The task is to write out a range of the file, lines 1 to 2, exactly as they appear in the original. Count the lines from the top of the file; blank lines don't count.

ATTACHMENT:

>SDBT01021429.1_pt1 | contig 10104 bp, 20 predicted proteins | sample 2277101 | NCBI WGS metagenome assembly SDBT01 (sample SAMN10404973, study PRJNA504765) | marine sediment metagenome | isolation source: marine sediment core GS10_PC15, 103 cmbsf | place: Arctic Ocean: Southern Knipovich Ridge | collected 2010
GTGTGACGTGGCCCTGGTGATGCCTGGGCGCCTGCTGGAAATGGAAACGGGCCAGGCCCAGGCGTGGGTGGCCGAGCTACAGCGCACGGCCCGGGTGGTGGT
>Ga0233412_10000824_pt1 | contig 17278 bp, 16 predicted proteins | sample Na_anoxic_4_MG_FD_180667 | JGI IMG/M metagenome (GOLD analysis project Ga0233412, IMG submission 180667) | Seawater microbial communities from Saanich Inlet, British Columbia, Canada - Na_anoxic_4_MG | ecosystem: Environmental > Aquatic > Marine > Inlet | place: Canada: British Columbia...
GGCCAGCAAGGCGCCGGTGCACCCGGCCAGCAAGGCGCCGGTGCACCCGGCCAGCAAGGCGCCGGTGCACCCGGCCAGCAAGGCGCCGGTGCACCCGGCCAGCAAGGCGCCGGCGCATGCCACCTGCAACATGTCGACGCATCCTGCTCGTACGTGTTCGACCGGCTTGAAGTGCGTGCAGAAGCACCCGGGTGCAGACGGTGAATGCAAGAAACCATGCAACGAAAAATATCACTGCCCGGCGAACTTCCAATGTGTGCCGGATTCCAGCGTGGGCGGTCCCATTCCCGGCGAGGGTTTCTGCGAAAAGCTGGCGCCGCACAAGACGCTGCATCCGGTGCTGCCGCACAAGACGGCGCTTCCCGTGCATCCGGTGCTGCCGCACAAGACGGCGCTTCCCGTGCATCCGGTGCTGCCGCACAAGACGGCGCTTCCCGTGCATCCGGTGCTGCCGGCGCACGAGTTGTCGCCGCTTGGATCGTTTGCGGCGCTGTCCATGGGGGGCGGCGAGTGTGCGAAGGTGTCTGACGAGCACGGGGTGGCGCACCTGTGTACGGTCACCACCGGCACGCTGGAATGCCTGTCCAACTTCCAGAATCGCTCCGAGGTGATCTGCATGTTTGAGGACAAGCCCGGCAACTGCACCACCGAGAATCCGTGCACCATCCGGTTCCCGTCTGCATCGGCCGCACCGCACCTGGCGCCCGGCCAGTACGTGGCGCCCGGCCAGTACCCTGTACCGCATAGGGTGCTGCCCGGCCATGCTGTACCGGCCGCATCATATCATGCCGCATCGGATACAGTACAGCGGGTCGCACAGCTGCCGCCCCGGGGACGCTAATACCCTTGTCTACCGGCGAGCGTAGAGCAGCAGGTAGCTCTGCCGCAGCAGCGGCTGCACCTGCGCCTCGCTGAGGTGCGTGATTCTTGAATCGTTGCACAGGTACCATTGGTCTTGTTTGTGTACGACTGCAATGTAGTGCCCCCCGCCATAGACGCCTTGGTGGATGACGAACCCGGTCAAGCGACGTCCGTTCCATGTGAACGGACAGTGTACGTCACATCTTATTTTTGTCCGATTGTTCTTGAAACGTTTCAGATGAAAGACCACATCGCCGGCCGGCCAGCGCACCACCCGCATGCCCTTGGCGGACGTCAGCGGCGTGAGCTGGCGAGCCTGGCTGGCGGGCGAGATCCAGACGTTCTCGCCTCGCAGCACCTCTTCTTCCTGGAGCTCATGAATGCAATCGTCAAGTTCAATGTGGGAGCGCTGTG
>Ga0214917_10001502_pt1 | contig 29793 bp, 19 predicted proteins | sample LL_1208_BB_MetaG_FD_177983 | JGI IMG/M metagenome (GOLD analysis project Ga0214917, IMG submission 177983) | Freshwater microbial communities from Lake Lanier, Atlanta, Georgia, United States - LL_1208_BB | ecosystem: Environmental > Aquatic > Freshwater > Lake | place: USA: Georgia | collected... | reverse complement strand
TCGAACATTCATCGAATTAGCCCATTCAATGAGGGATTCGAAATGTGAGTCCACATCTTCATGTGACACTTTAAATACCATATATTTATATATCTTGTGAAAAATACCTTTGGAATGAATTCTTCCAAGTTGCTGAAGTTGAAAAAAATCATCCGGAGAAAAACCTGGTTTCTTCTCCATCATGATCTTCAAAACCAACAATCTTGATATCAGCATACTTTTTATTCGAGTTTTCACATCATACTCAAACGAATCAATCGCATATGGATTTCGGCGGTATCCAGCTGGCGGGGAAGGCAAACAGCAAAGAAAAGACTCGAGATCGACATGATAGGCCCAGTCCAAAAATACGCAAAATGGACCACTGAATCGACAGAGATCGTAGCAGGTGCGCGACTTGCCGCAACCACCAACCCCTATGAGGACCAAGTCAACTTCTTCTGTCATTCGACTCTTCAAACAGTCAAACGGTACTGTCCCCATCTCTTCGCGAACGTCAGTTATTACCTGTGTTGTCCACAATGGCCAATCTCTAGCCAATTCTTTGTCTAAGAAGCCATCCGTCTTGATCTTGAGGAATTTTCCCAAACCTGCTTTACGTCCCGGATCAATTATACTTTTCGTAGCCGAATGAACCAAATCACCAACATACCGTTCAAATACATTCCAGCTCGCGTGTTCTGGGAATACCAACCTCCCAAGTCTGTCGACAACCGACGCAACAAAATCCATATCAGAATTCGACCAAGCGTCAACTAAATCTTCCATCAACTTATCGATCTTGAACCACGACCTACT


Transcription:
>SDBT01021429.1_pt1 | contig 10104 bp, 20 predicted proteins | sample 2277101 | NCBI WGS metagenome assembly SDBT01 (sample SAMN10404973, study PRJNA504765) | marine sediment metagenome | isolation source: marine sediment core GS10_PC15, 103 cmbsf | place: Arctic Ocean: Southern Knipovich Ridge | collected 2010
GTGTGACGTGGCCCTGGTGATGCCTGGGCGCCTGCTGGAAATGGAAACGGGCCAGGCCCAGGCGTGGGTGGCCGAGCTACAGCGCACGGCCCGGGTGGTGGT